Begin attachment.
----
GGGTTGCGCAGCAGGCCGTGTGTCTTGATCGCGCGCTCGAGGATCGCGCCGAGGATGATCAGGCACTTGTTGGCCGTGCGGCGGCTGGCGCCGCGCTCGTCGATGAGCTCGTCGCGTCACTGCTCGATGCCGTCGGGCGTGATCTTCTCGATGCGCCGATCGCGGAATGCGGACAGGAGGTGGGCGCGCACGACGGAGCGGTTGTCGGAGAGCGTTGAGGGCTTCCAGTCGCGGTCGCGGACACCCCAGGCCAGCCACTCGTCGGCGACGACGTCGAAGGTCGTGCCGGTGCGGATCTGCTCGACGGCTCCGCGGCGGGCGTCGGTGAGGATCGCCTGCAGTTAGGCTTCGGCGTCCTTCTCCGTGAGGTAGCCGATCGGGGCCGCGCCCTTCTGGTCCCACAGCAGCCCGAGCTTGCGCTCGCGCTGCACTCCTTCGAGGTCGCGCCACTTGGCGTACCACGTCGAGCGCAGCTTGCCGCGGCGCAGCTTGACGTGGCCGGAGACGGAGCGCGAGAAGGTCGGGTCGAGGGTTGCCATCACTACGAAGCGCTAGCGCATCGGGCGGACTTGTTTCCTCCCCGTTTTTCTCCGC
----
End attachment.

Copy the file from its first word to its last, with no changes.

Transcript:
GGGTTGCGCAGCAGGCCGTGTGTCTTGATCGCGCGCTCGAGGATCGCGCCGAGGATGATCAGGCACTTGTTGGCCGTGCGGCGGCTGGCGCCGCGCTCGTCGATGAGCTCGTCGCGTCACTGCTCGATGCCGTCGGGCGTGATCTTCTCGATGCGCCGATCGCGGAATGCGGACAGGAGGTGGGCGCGCACGACGGAGCGGTTGTCGGAGAGCGTTGAGGGCTTCCAGTCGCGGTCGCGGACACCCCAGGCCAGCCACTCGTCGGCGACGACGTCGAAGGTCGTGCCGGTGCGGATCTGCTCGACGGCTCCGCGGCGGGCGTCGGTGAGGATCGCCTGCAGTTAGGCTTCGGCGTCCTTCTCCGTGAGGTAGCCGATCGGGGCCGCGCCCTTCTGGTCCCACAGCAGCCCGAGCTTGCGCTCGCGCTGCACTCCTTCGAGGTCGCGCCACTTGGCGTACCACGTCGAGCGCAGCTTGCCGCGGCGCAGCTTGACGTGGCCGGAGACGGAGCGCGAGAAGGTCGGGTCGAGGGTTGCCATCACTACGAAGCGCTAGCGCATCGGGCGGACTTGTTTCCTCCCCGTTTTTCTCCGC